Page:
The government is investing heavily in education, including college.

In preparation for Malta's membership in the European Union, which it joined on 1 May 2004, it privatised some state-controlled firms and liberalised markets.

Malta has taken important and substantial steps to establish itself as a global player in the cross-border fund administration business.

Malta and Tunisia are currently discussing the commercial exploitation of the continental shelf between their countries, particularly for petroleum exploration.

Malta does not have a property tax.

According to Eurostat data, Maltese GDP per capita stood at 86 per cent of the EU average in 2010 with €21,000.

The two largest commercial banks are Bank of Valletta and HSBC Bank Malta, both of which can trace their origins back to the 19th century.

The Central Bank of Malta (Bank Ċentrali ta' Malta) has two key areas of responsibility: the formulation and implementation of monetary policy and the promotion of a sound and efficient financial system.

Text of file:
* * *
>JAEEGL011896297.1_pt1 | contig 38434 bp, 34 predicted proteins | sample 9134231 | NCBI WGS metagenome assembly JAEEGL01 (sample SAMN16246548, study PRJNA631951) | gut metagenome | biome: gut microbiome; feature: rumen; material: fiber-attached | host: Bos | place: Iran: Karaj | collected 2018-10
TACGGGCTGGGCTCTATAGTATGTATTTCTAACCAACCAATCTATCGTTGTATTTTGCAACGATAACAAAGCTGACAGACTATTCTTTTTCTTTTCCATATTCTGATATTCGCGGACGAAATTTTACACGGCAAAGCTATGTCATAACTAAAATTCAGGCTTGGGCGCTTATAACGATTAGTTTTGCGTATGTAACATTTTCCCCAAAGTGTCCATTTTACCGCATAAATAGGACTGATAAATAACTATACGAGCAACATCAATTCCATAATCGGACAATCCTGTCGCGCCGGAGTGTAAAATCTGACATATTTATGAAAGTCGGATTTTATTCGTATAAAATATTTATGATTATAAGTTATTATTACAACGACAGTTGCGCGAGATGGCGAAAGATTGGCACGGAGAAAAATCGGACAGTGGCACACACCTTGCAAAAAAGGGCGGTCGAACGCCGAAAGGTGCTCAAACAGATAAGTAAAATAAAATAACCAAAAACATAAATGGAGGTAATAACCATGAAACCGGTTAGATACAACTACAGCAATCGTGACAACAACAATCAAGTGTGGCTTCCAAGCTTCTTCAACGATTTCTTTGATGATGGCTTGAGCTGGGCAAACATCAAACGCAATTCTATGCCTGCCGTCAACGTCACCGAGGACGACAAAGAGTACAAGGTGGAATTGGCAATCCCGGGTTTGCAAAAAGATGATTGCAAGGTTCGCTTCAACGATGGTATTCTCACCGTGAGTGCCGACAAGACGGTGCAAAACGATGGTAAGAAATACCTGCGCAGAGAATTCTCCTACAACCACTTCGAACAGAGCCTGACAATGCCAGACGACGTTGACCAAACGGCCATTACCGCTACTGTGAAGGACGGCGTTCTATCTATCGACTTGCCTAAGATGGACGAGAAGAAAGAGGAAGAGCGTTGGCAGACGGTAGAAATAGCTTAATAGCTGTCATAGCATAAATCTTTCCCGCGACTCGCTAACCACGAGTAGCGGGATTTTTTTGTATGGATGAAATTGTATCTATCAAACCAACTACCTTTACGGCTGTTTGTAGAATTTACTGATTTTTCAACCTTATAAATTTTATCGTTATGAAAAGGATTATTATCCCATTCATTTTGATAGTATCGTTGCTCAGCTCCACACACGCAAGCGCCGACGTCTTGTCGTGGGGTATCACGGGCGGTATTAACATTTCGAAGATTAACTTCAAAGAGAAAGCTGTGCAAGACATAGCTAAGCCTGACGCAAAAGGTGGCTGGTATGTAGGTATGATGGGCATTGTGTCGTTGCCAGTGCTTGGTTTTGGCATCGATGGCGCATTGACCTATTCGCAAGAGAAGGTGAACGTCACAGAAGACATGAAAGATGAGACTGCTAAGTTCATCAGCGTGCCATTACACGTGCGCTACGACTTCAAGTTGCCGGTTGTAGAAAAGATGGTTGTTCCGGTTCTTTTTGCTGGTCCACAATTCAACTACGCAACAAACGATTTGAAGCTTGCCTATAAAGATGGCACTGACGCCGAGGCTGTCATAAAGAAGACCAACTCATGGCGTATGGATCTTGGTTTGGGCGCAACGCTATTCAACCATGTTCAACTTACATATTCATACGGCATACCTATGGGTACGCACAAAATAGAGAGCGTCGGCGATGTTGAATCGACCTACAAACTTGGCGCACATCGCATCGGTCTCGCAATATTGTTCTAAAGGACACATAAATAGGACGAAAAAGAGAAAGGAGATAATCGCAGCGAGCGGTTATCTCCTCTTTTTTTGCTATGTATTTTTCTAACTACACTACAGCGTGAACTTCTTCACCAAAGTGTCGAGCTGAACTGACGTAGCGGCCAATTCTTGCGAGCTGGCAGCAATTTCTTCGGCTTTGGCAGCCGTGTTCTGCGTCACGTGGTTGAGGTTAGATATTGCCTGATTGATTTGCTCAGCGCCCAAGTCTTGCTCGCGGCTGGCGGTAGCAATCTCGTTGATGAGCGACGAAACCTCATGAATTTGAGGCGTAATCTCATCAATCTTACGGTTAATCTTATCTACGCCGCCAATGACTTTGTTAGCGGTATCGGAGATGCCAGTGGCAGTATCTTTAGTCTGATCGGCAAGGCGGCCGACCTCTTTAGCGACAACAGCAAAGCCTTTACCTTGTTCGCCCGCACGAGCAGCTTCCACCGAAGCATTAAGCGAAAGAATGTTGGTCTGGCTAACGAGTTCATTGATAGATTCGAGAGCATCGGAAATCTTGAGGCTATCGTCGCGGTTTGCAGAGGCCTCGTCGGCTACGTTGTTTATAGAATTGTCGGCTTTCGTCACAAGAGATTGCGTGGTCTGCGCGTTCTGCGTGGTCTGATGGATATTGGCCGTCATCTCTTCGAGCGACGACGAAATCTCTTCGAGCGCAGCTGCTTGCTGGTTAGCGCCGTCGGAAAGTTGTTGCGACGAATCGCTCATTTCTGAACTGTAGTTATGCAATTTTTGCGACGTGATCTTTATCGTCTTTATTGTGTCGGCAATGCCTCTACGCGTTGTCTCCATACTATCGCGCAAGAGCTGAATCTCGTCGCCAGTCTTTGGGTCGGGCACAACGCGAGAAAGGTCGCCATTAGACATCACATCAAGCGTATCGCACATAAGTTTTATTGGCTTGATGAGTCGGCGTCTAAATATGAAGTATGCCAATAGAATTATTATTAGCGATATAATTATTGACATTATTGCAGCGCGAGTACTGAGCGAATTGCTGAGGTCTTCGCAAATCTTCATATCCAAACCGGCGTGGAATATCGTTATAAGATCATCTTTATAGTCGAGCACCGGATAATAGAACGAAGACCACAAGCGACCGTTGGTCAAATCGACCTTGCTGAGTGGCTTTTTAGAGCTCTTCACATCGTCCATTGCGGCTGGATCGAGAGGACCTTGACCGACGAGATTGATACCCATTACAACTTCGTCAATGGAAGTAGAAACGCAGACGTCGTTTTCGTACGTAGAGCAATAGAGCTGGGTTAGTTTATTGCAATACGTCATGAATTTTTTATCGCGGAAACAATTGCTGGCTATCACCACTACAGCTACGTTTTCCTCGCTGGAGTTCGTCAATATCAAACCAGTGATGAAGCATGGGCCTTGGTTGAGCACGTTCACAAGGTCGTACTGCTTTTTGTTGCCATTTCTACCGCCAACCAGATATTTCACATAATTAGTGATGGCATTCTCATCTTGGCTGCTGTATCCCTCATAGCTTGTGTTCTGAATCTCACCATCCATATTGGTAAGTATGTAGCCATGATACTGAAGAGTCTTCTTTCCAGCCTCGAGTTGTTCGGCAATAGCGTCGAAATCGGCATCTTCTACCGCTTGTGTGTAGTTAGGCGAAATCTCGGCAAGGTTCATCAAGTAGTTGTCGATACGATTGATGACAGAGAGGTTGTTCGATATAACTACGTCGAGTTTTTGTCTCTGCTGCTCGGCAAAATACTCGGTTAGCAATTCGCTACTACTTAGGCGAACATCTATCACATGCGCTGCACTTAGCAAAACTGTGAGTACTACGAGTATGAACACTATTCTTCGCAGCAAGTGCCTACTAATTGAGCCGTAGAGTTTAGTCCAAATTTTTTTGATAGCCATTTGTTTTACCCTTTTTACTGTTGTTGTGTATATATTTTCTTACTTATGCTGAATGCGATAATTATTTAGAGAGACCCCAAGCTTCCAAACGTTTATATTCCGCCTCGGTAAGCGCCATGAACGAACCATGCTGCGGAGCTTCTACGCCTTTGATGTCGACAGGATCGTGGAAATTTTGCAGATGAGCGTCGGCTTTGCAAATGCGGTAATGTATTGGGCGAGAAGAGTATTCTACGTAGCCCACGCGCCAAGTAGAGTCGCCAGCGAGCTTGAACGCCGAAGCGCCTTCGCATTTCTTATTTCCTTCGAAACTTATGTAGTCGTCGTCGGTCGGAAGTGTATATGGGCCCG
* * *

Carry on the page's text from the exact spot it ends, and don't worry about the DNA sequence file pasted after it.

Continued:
FinanceMalta is the quasi-governmental organisation tasked with marketing and educating business leaders in coming to Malta and runs seminars and events around the world highlighting the emerging strength of Malta as a jurisdiction for banking and finance and insurance.

Traffic in Malta drives on the left.

Malta has 2,254 kilometres (1,401 miles) of road, 1,972 km (1,225 mi) (87.5%) of which are paved and 282 km (175 mi) were unpaved (as of December 2003).

Buses (xarabank or karozza tal-linja) are the primary method of public transport. Established in 1905, they operated in the Maltese islands up to 2011 and became popular tourist attractions in their own right. To this day they are depicted on many Maltese advertisements to promote tourism as well as on gifts and merchandise for tourists.

The bus service underwent an extensive reform in July 2011.